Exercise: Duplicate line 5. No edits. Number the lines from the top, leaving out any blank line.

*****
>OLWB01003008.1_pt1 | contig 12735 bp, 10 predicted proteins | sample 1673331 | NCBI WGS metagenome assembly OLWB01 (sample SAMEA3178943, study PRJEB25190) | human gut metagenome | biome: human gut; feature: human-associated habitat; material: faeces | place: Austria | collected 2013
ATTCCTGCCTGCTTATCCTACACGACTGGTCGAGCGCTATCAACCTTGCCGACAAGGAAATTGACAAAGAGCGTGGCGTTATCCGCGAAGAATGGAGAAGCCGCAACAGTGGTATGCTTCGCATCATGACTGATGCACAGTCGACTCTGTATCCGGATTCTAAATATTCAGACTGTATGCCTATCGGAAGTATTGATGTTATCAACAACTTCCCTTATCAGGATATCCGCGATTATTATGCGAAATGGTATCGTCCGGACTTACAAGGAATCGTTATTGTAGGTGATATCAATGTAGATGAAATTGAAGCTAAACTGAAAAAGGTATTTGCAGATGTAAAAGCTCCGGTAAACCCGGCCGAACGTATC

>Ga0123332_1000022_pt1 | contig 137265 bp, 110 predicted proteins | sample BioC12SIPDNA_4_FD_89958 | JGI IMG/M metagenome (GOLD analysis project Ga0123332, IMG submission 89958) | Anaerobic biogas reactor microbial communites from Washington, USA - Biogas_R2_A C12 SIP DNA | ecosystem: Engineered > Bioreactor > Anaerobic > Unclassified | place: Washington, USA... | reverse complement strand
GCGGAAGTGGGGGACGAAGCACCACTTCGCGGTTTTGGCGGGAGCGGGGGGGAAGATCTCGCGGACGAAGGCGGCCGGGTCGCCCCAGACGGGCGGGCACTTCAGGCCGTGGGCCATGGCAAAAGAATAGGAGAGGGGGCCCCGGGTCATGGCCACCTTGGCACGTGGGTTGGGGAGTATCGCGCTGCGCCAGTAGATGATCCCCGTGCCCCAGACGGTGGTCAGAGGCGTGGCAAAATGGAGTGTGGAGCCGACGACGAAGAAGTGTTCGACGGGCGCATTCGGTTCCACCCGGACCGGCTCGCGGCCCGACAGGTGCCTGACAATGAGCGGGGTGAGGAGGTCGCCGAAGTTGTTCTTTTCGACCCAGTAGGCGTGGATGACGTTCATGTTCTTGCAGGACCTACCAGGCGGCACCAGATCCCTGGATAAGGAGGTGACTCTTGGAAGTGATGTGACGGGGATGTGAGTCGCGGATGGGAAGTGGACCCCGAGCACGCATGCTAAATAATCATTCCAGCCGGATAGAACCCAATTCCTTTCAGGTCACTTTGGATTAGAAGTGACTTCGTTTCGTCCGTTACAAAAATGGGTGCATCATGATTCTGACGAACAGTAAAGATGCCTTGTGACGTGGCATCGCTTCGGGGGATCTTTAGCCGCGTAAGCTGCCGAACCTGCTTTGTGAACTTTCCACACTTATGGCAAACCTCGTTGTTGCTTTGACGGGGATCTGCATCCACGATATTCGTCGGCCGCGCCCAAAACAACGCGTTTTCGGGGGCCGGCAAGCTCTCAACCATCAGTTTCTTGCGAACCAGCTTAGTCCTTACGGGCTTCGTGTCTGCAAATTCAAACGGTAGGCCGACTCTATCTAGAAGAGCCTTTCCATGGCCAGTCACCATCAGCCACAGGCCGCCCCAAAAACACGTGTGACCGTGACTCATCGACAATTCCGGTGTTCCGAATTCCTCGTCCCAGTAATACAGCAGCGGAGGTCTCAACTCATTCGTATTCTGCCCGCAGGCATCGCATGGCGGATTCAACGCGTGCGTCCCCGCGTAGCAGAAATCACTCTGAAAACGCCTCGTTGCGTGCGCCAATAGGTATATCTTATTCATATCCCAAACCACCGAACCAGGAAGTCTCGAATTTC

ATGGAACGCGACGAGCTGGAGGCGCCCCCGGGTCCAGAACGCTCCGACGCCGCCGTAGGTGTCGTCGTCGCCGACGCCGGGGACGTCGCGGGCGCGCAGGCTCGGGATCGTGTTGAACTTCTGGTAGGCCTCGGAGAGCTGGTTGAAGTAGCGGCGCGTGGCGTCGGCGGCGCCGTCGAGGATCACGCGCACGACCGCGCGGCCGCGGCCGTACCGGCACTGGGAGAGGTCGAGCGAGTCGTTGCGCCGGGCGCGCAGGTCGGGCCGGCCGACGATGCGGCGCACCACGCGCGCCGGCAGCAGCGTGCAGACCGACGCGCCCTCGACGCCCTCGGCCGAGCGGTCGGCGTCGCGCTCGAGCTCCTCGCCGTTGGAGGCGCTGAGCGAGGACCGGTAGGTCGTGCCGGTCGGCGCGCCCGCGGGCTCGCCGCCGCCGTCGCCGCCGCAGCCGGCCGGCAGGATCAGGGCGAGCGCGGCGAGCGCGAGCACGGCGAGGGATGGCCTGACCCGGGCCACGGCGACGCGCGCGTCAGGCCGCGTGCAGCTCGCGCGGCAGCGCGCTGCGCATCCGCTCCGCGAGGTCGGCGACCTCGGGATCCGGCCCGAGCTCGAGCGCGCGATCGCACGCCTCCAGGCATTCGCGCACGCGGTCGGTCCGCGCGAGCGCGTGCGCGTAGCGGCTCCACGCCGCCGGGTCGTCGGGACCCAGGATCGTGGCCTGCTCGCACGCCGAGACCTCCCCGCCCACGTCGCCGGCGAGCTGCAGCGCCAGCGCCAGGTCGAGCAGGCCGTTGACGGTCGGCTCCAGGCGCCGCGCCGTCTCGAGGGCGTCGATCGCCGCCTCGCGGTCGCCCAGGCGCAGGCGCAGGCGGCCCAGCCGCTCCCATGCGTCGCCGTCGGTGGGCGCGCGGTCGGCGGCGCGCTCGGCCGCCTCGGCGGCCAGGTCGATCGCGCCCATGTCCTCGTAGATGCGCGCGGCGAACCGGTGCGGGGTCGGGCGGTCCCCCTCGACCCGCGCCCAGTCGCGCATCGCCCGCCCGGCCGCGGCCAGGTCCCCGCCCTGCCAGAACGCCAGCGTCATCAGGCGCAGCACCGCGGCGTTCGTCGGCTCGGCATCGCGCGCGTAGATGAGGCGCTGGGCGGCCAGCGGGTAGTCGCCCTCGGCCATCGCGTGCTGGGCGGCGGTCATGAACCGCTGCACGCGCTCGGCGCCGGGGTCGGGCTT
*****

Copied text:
ATGGAACGCGACGAGCTGGAGGCGCCCCCGGGTCCAGAACGCTCCGACGCCGCCGTAGGTGTCGTCGTCGCCGACGCCGGGGACGTCGCGGGCGCGCAGGCTCGGGATCGTGTTGAACTTCTGGTAGGCCTCGGAGAGCTGGTTGAAGTAGCGGCGCGTGGCGTCGGCGGCGCCGTCGAGGATCACGCGCACGACCGCGCGGCCGCGGCCGTACCGGCACTGGGAGAGGTCGAGCGAGTCGTTGCGCCGGGCGCGCAGGTCGGGCCGGCCGACGATGCGGCGCACCACGCGCGCCGGCAGCAGCGTGCAGACCGACGCGCCCTCGACGCCCTCGGCCGAGCGGTCGGCGTCGCGCTCGAGCTCCTCGCCGTTGGAGGCGCTGAGCGAGGACCGGTAGGTCGTGCCGGTCGGCGCGCCCGCGGGCTCGCCGCCGCCGTCGCCGCCGCAGCCGGCCGGCAGGATCAGGGCGAGCGCGGCGAGCGCGAGCACGGCGAGGGATGGCCTGACCCGGGCCACGGCGACGCGCGCGTCAGGCCGCGTGCAGCTCGCGCGGCAGCGCGCTGCGCATCCGCTCCGCGAGGTCGGCGACCTCGGGATCCGGCCCGAGCTCGAGCGCGCGATCGCACGCCTCCAGGCATTCGCGCACGCGGTCGGTCCGCGCGAGCGCGTGCGCGTAGCGGCTCCACGCCGCCGGGTCGTCGGGACCCAGGATCGTGGCCTGCTCGCACGCCGAGACCTCCCCGCCCACGTCGCCGGCGAGCTGCAGCGCCAGCGCCAGGTCGAGCAGGCCGTTGACGGTCGGCTCCAGGCGCCGCGCCGTCTCGAGGGCGTCGATCGCCGCCTCGCGGTCGCCCAGGCGCAGGCGCAGGCGGCCCAGCCGCTCCCATGCGTCGCCGTCGGTGGGCGCGCGGTCGGCGGCGCGCTCGGCCGCCTCGGCGGCCAGGTCGATCGCGCCCATGTCCTCGTAGATGCGCGCGGCGAACCGGTGCGGGGTCGGGCGGTCCCCCTCGACCCGCGCCCAGTCGCGCATCGCCCGCCCGGCCGCGGCCAGGTCCCCGCCCTGCCAGAACGCCAGCGTCATCAGGCGCAGCACCGCGGCGTTCGTCGGCTCGGCATCGCGCGCGTAGATGAGGCGCTGGGCGGCCAGCGGGTAGTCGCCCTCGGCCATCGCGTGCTGGGCGGCGGTCATGAACCGCTGCACGCGCTCGGCGCCGGGGTCGGGCTT